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Thursday, May 10, 2012

"Word versus Deed" (Duane Litfin)

TITLE: Word versus Deed: Resetting the Scales to a Biblical Balance
AUTHOR: Duane Litfin
PUBLISHER: Wheaton, IL: Crossway Publishers, 2012, (224 pages).

There seems to be a perennial war going on between works and words. On one side, there is the emphasis on using words to share and to spread the gospel of Christ, that the works and deeds become de-emphasized. This often triggers an equal and opposite accusation that words without works is dead, just like James's reminder to us that if we do not love with deeds, our love is not love, and our faith is not true faith. The essential purpose of this book is two-fold. Firstly, both word and deed are to be asserted together. The author's conviction is that there is a crucial place for words and deeds to co-exist and practised. There is no superiority of one over the other, unlike a popular quote often attributed to St Francis of Assisi.

"Preach the gospel at all times. Use words if necessary." (anonymous)

The second conviction is the crux of the book, where the author sets the path forward to implement a paradigm for balancing both word and deed. Key to the paradigm is the ladder of abstraction in which readers are encouraged to move up and down the ladder from abstraction to concrete or vice versa, where appropriate. This ladder is widely applied in the eight examples, where readers are encouraged to move back and forth between generality and specifics, the abstract and the concrete, consistently urging readers to keep both together in mind and in action.
  1. Abstraction and their uses are to pave the way forward for good thinking through proper mapping that helps us use the right verbal and non-verbal communications.
  2. Theology applied is again both word+deed, where words proclaim the gospel, while deeds 'enact' the gospel.
  3. Gospel worthy deeds are to cover at least 5 aspects, the personal, family, God's people, society, and natural creation. A keen observation Litfin makes is that deed-based advocates tend to focus so much on society and natural creation that they often miss out the first three. This is a great point!
  4. Living wisely adopts the wisdom from Proverbs and Job, showing us the way to live and the way to relate.
  5. Obeying the king through the great commandments is incorporating belief into behaviour
  6. Serving the Kingdom goes beyond the believing community to serve all others. It is the fusion of two stories, of how our personal story of our own reconciliation with God transforms and connects to the bigger story of how God reconciles the world. As a Church, we are called to be part of the solution.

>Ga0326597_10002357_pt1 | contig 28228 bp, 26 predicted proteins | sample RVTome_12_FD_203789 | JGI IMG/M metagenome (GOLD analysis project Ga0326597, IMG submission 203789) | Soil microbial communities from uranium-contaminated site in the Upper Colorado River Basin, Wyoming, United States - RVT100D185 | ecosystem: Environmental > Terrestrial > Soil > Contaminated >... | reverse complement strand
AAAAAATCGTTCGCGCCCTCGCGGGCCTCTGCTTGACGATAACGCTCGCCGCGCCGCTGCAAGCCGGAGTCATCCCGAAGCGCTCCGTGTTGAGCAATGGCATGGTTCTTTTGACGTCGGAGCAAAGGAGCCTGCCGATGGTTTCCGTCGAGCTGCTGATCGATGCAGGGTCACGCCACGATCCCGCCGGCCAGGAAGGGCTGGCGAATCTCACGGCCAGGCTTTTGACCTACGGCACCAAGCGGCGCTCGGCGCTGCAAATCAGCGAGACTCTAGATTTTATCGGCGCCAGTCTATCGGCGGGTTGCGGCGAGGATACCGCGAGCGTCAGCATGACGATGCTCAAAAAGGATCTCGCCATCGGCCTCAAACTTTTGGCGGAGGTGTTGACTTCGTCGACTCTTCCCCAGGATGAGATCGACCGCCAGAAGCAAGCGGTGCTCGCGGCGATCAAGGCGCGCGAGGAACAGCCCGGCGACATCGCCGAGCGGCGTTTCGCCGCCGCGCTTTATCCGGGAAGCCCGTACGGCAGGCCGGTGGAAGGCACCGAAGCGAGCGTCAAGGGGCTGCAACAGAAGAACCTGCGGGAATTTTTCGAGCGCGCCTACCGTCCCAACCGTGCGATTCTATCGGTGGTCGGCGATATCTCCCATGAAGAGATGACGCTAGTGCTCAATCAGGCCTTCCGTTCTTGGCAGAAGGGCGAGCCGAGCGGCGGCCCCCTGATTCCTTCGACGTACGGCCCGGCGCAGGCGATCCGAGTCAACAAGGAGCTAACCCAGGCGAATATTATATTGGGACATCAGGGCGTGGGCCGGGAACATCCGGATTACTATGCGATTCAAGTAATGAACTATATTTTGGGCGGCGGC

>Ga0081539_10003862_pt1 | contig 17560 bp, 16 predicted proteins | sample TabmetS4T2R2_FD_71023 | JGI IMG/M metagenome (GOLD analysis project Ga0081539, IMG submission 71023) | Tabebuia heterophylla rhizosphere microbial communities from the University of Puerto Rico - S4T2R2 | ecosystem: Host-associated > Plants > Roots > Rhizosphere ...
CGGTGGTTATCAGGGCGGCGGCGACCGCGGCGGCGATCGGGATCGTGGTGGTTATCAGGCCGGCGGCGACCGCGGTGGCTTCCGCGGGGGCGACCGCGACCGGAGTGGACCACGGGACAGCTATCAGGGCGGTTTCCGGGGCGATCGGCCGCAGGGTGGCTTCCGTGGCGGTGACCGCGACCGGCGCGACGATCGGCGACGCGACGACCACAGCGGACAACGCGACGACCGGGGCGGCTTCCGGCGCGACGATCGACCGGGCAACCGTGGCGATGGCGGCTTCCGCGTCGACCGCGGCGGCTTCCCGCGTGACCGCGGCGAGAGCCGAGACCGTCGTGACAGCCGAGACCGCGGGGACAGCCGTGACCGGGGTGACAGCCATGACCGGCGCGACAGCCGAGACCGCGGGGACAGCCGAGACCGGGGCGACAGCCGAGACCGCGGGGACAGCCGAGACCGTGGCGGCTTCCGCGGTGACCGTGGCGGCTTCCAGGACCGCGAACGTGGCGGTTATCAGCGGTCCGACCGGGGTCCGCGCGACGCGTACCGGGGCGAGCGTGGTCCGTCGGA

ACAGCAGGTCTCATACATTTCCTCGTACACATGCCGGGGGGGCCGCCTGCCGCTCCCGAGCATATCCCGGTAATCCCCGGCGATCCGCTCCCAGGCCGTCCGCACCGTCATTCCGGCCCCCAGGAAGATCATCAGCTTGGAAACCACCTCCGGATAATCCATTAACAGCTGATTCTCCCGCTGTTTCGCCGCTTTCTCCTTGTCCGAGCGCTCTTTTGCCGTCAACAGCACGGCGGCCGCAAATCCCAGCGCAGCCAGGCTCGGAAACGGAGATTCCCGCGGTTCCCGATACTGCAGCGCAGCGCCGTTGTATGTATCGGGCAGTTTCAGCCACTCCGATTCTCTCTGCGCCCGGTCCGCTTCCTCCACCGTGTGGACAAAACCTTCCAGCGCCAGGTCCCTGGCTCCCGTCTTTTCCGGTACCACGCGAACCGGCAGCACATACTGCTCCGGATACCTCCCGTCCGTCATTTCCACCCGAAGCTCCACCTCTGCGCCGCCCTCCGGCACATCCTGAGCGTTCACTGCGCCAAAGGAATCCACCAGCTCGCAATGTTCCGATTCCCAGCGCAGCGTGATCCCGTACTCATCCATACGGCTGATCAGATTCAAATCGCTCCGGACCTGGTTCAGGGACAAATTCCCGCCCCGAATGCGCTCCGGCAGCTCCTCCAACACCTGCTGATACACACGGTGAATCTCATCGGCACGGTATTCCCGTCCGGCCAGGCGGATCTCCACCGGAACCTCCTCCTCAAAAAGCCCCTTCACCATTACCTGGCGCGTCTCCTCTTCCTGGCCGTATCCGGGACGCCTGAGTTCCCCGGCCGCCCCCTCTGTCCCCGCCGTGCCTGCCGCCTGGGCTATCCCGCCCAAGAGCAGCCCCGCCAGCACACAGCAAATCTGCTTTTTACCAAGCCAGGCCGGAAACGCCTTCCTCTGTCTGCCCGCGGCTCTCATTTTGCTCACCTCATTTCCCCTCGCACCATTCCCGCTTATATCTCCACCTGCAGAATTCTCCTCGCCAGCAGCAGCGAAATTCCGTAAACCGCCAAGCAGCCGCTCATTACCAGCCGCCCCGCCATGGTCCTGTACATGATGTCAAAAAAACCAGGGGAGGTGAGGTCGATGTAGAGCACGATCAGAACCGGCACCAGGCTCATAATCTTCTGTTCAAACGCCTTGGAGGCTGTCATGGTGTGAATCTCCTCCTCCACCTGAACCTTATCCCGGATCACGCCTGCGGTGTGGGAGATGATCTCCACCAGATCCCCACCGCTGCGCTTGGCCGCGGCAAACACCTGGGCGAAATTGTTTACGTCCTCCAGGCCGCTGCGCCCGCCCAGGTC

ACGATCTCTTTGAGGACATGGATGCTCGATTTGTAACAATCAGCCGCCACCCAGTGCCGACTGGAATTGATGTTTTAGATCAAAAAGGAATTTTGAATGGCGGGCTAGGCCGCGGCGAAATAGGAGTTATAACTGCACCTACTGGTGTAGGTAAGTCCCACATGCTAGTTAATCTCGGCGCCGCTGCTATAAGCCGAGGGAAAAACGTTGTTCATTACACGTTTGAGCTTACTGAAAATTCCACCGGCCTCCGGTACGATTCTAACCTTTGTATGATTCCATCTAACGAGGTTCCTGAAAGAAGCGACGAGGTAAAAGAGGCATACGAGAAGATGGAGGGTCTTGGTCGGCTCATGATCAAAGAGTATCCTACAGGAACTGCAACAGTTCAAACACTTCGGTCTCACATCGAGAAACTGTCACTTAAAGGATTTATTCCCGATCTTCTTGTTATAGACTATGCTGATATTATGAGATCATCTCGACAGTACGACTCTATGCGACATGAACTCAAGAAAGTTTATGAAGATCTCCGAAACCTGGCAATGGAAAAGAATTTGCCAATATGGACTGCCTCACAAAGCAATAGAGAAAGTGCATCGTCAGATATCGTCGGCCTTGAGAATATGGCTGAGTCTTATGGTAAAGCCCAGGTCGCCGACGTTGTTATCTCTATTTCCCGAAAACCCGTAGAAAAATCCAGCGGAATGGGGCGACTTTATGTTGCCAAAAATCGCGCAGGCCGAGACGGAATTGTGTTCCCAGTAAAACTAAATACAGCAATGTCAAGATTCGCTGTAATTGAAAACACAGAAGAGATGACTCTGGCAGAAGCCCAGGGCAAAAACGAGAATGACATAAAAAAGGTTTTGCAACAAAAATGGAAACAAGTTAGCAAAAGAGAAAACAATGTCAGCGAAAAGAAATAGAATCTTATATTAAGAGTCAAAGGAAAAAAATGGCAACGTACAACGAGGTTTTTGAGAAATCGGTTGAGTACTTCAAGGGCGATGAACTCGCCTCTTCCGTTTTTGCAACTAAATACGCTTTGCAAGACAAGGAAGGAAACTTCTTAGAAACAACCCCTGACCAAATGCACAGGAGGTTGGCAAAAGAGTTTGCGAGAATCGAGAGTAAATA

7. Our nonverbal witness provides a platform for verbal witness. The Church needs to do both.
  8. Stewarding creation is also crucial to enable Christians to join with the rest of the world for one common concern.

My Comments

What I like about this book is that it affirms the need for words without diminishing the place of good deeds. At the same time, Litfin shows us the way not only to balance word and deed, but to move up or down the ladder of word/work based on the premise of loving God and loving our neighbours. If anyone accuses the author of mere talk without the walk, they will be grossly mistaken for three reasons. Firstly, Litfin approaches the topic from a biblical perspective, honouring the Word of God instead of our human tendency to read our own needs into the issue. Instead, we need to let the Word of God shine light into our understanding, our actions, and our interpretations. Secondly, Litfin allocates three chapters to talk about the importance of words, and a a whopping EIGHT chapters to talk about the importance of deeds. If anyone dares to accuse Litfin of mere talk, they will be mistaken. Thirdly, the ladder of abstraction proposed by Litfin brings both words and deeds under the perspective of love. Words need to be demonstrated by good deeds. Good deeds need to be based on the foundation of the word. The ladder of abstraction enables us to move appropriately to enable word+deed to operate together rather than against each other.

The five circles of application makes the whole book very practical. Each is based on the Word of God, and Litfin shows readers the way to be faithful to the Word and at the same time be fervent practitioners of the Word. This book deserves to be read widely. While the ladder of abstraction may be a little difficult to understand initially, I urge readers to press on, for the value of understanding it is key to practicing and balancing our words and our deeds. I highly recommend this book for all Christians concerned with living a consistent witness that honours both verbal and non-verbal communications. Great book!


This book is provided to me free by Crossway Publishers and NetGalley without any obligation for a positive review. All opinions offered above are mine unless otherwise stated or implied.

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